Photo/IllutrationVisitors to the island known as Gunkanjima (battleship island) off the city of Nagasaki in August 2016. It was home to the Hashima Coal Mine, one of 23 historical facilities recognized as a single World Heritage site in 2015. (Asahi Shimbun file photo)

SEOUL--South Korea is taking issue with Japan over a report on follow-up measures for a World Heritage site that has associations with conscripted wartime laborers.

Seoul complained that Japan failed to present the stories of workers from the Korean Peninsula in its state of conservation report on Sites of Japan’s Meiji Industrial Revolution: Iron and Steel, Shipbuilding and Coal Mining that spans eight prefectures, which was recognized by UNESCO in 2015.

Seoul argues that countless Koreans labored in facilities included in the Word Heritage site. It had demanded that Japan present the full history of that time from the perspective of both countries.

South Korea's Foreign Ministry on Dec. 3 released a commentary in which it expressed “regret” over Japan’s report and unwillingness to engage in dialogue over the issue.

Japan’s latest state of conservation report on the site, submitted to UNESCO by Dec. 1, pledged to open an industrial heritage information center for the heavy industry facilities in question in Tokyo’s Shinjuku Ward during the current fiscal year that ends in March.

The center is expected to provide descriptions of the site, including explanations about Korean laborers.

Seoul voiced disappointment that the center will be located in Tokyo, rather than nearer to the listed facilities. It also complained about a lack of follow-up measures in Japan's latest report on the issue of conscripted laborers.

In the progress report submitted to UNESCO in 2017, Japan mentioned the country’s wartime policy of requisition and said there were a large number of people from the Korean Peninsula who “supported” Japanese industry over the period before and after World War II.

The latest progress report did not refer to Korean workers. However, the Japanese government insists its position on the description of the conscripted workers remains unchanged.

In the commentary, Seoul called on Japan to implement the “follow-up measures promised by the Japanese side” previously and engage in dialogue with South Korea on this issue.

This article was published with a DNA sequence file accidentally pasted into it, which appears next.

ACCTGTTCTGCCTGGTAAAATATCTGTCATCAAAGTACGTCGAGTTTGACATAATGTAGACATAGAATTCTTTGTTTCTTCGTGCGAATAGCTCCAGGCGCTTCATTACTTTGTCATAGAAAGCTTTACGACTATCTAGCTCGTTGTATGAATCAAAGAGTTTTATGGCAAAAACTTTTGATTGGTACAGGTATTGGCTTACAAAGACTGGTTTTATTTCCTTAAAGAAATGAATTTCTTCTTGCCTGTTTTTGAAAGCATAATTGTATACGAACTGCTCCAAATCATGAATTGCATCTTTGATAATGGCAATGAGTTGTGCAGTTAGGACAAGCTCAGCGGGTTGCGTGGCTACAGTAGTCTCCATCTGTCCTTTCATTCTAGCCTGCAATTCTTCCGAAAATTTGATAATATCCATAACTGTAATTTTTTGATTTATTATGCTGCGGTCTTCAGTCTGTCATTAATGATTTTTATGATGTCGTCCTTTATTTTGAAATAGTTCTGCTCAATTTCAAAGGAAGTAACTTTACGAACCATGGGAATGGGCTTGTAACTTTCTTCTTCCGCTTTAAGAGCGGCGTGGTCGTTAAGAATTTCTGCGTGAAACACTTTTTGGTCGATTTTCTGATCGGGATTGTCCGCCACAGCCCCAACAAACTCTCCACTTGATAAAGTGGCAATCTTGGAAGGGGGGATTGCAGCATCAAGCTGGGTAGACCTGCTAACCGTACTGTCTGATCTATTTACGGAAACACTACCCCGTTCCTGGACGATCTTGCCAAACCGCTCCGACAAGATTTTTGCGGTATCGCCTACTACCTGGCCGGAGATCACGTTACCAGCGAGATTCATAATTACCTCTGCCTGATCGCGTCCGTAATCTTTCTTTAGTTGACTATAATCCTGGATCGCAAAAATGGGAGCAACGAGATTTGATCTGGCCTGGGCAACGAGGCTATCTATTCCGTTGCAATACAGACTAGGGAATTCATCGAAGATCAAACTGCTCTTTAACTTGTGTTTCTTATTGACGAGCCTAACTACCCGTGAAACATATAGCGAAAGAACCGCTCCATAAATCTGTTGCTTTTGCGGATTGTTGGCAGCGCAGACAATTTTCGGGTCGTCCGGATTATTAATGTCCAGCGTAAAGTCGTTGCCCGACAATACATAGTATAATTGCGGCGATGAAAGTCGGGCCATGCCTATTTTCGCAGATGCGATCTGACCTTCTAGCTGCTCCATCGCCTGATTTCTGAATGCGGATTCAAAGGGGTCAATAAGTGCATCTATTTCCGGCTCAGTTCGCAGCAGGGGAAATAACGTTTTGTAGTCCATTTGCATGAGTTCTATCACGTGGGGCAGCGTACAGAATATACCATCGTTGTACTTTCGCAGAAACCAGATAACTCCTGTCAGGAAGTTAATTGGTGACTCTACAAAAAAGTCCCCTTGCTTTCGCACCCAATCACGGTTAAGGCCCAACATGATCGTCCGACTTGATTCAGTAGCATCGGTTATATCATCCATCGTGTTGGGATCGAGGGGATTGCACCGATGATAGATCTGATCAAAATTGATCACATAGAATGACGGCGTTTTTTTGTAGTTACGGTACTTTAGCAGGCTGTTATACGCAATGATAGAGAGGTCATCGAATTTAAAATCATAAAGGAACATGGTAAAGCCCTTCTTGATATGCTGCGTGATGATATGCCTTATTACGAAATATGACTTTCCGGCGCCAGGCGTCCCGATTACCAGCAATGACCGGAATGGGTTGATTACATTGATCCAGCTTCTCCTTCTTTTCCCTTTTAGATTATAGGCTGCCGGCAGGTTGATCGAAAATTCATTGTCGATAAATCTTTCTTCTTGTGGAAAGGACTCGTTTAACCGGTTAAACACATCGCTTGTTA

South Korea's Foreign Ministry noted that when the addition of such facilities to the World Heritage list was approved in 2015, Japan expressed its willingness to “incorporate appropriate measures into the interpretive strategy to remember the victims.”

During the World Heritage Committee session that year, a Japanese representative stated that “there were a large number of Koreans and others who were brought against their will and forced to work under harsh conditions in the 1940s at some of the sites.”

Tokyo also divulged plans during the session to establish an information center concerning those industrial facilities.

In response to Seoul’s criticism, an official with close ties to the Japanese government said the mention of “supported” reflected Japan's understanding that Korean workers underpinned Japanese industry by providing a labor force.

The official also defended the decision to establish the information center in Tokyo because the facilities in the sites of Japan’s Meiji Industrial Revolution are scattered across eight prefectures. In this context, the officials called the decision appropriate.

“It can serve as home to disseminate information from those facilities in various parts of Japan,” the official added.

Foreign Minister Toshimitsu Motegi defended the State of Conservation report at a news conference on Dec. 3.

“In the report, we were not asked to brief on the issue of laborers from the Korean Peninsula,” he said.

(This article was compiled from reports by Ryo Aibara in Tokyo and Hajimu Takeda in Seoul.)